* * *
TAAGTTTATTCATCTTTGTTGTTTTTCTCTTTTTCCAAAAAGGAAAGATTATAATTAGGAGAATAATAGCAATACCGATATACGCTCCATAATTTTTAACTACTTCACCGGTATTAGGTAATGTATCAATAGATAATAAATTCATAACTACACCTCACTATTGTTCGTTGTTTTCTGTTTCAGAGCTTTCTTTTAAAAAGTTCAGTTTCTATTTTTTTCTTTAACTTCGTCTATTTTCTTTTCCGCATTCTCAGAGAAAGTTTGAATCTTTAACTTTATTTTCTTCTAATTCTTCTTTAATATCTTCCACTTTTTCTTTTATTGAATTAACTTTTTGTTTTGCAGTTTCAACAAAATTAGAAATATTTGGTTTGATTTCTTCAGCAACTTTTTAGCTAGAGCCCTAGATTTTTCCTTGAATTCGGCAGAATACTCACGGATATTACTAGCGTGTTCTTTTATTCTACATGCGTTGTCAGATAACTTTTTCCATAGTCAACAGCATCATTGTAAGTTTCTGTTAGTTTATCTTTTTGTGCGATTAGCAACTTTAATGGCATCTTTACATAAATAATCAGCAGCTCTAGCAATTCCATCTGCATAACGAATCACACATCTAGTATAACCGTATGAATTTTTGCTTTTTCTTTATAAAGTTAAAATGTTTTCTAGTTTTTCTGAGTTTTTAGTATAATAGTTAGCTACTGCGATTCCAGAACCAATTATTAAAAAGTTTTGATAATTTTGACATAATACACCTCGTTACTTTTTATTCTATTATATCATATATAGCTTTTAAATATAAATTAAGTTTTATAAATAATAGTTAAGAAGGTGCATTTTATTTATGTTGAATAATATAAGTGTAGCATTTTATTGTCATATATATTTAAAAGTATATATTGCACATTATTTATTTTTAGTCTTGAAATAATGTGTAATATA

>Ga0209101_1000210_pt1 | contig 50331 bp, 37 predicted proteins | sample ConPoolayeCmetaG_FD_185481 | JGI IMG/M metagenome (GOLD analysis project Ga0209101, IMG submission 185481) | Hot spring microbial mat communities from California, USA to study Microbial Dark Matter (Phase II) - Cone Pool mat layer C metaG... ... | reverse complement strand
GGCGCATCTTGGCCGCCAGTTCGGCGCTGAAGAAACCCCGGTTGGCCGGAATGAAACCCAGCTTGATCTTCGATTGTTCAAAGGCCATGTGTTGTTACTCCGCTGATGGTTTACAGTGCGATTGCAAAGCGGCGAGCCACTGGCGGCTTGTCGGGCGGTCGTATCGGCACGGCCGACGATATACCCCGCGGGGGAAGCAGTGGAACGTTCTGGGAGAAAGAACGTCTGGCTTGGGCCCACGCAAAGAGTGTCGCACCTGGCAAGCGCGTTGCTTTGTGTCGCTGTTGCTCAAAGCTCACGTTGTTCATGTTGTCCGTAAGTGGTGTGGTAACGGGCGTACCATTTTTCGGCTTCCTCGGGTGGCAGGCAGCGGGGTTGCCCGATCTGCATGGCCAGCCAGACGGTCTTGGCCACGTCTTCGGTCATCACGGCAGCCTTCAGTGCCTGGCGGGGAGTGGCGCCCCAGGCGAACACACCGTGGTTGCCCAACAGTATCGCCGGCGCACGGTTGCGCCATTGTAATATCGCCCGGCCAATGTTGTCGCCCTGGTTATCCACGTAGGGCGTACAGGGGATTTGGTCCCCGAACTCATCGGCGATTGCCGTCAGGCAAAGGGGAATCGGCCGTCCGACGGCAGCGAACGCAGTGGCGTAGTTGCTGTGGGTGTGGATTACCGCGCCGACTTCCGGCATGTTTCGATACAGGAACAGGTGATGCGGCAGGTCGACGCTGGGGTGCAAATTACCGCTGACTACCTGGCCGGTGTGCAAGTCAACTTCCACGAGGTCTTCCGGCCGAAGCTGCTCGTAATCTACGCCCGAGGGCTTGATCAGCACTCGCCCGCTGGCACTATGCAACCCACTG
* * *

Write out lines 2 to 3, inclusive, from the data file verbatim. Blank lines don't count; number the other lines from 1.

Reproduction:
>Ga0209101_1000210_pt1 | contig 50331 bp, 37 predicted proteins | sample ConPoolayeCmetaG_FD_185481 | JGI IMG/M metagenome (GOLD analysis project Ga0209101, IMG submission 185481) | Hot spring microbial mat communities from California, USA to study Microbial Dark Matter (Phase II) - Cone Pool mat layer C metaG... ... | reverse complement strand
GGCGCATCTTGGCCGCCAGTTCGGCGCTGAAGAAACCCCGGTTGGCCGGAATGAAACCCAGCTTGATCTTCGATTGTTCAAAGGCCATGTGTTGTTACTCCGCTGATGGTTTACAGTGCGATTGCAAAGCGGCGAGCCACTGGCGGCTTGTCGGGCGGTCGTATCGGCACGGCCGACGATATACCCCGCGGGGGAAGCAGTGGAACGTTCTGGGAGAAAGAACGTCTGGCTTGGGCCCACGCAAAGAGTGTCGCACCTGGCAAGCGCGTTGCTTTGTGTCGCTGTTGCTCAAAGCTCACGTTGTTCATGTTGTCCGTAAGTGGTGTGGTAACGGGCGTACCATTTTTCGGCTTCCTCGGGTGGCAGGCAGCGGGGTTGCCCGATCTGCATGGCCAGCCAGACGGTCTTGGCCACGTCTTCGGTCATCACGGCAGCCTTCAGTGCCTGGCGGGGAGTGGCGCCCCAGGCGAACACACCGTGGTTGCCCAACAGTATCGCCGGCGCACGGTTGCGCCATTGTAATATCGCCCGGCCAATGTTGTCGCCCTGGTTATCCACGTAGGGCGTACAGGGGATTTGGTCCCCGAACTCATCGGCGATTGCCGTCAGGCAAAGGGGAATCGGCCGTCCGACGGCAGCGAACGCAGTGGCGTAGTTGCTGTGGGTGTGGATTACCGCGCCGACTTCCGGCATGTTTCGATACAGGAACAGGTGATGCGGCAGGTCGACGCTGGGGTGCAAATTACCGCTGACTACCTGGCCGGTGTGCAAGTCAACTTCCACGAGGTCTTCCGGCCGAAGCTGCTCGTAATCTACGCCCGAGGGCTTGATCAGCACTCGCCCGCTGGCACTATGCAACCCACTG